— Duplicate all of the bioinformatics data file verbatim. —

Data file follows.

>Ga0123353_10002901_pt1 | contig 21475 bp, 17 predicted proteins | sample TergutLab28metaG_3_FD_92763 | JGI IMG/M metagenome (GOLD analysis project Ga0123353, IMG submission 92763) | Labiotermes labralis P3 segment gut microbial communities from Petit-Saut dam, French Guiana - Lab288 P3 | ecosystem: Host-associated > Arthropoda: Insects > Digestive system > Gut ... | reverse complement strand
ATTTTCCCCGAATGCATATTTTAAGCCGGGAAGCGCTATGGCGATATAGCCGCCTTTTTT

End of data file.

>Ga0123353_10002901_pt1 | contig 21475 bp, 17 predicted proteins | sample TergutLab28metaG_3_FD_92763 | JGI IMG/M metagenome (GOLD analysis project Ga0123353, IMG submission 92763) | Labiotermes labralis P3 segment gut microbial communities from Petit-Saut dam, French Guiana - Lab288 P3 | ecosystem: Host-associated > Arthropoda: Insects > Digestive system > Gut ... | reverse complement strand
ATTTTCCCCGAATGCATATTTTAAGCCGGGAAGCGCTATGGCGATATAGCCGCCTTTTTT